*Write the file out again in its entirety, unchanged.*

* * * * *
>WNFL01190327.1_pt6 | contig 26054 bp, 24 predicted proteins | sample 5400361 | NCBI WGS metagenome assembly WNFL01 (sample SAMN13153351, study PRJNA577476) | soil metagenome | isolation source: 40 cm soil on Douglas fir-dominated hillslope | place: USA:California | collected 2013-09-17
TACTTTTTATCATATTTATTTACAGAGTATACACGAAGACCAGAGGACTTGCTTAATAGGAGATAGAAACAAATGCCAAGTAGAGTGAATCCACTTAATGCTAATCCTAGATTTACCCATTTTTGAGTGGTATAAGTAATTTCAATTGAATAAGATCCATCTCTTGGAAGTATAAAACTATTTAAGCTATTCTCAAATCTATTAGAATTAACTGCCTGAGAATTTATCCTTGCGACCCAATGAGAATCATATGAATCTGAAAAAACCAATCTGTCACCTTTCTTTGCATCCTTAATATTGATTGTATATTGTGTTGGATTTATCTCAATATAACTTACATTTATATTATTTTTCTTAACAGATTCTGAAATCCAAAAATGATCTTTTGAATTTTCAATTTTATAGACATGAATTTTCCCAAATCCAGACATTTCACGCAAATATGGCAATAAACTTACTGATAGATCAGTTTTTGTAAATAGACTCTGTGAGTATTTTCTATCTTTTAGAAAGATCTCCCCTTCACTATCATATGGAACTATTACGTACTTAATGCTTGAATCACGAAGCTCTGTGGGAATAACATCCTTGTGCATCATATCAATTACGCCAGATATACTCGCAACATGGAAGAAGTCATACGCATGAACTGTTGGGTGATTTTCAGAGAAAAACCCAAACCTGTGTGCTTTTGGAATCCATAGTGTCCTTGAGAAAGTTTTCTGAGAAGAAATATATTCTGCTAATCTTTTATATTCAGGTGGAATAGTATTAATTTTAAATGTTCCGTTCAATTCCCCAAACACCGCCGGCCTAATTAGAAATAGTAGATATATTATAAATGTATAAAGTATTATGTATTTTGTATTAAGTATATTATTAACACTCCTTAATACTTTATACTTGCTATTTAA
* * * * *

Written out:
>WNFL01190327.1_pt6 | contig 26054 bp, 24 predicted proteins | sample 5400361 | NCBI WGS metagenome assembly WNFL01 (sample SAMN13153351, study PRJNA577476) | soil metagenome | isolation source: 40 cm soil on Douglas fir-dominated hillslope | place: USA:California | collected 2013-09-17
TACTTTTTATCATATTTATTTACAGAGTATACACGAAGACCAGAGGACTTGCTTAATAGGAGATAGAAACAAATGCCAAGTAGAGTGAATCCACTTAATGCTAATCCTAGATTTACCCATTTTTGAGTGGTATAAGTAATTTCAATTGAATAAGATCCATCTCTTGGAAGTATAAAACTATTTAAGCTATTCTCAAATCTATTAGAATTAACTGCCTGAGAATTTATCCTTGCGACCCAATGAGAATCATATGAATCTGAAAAAACCAATCTGTCACCTTTCTTTGCATCCTTAATATTGATTGTATATTGTGTTGGATTTATCTCAATATAACTTACATTTATATTATTTTTCTTAACAGATTCTGAAATCCAAAAATGATCTTTTGAATTTTCAATTTTATAGACATGAATTTTCCCAAATCCAGACATTTCACGCAAATATGGCAATAAACTTACTGATAGATCAGTTTTTGTAAATAGACTCTGTGAGTATTTTCTATCTTTTAGAAAGATCTCCCCTTCACTATCATATGGAACTATTACGTACTTAATGCTTGAATCACGAAGCTCTGTGGGAATAACATCCTTGTGCATCATATCAATTACGCCAGATATACTCGCAACATGGAAGAAGTCATACGCATGAACTGTTGGGTGATTTTCAGAGAAAAACCCAAACCTGTGTGCTTTTGGAATCCATAGTGTCCTTGAGAAAGTTTTCTGAGAAGAAATATATTCTGCTAATCTTTTATATTCAGGTGGAATAGTATTAATTTTAAATGTTCCGTTCAATTCCCCAAACACCGCCGGCCTAATTAGAAATAGTAGATATATTATAAATGTATAAAGTATTATGTATTTTGTATTAAGTATATTATTAACACTCCTTAATACTTTATACTTGCTATTTAA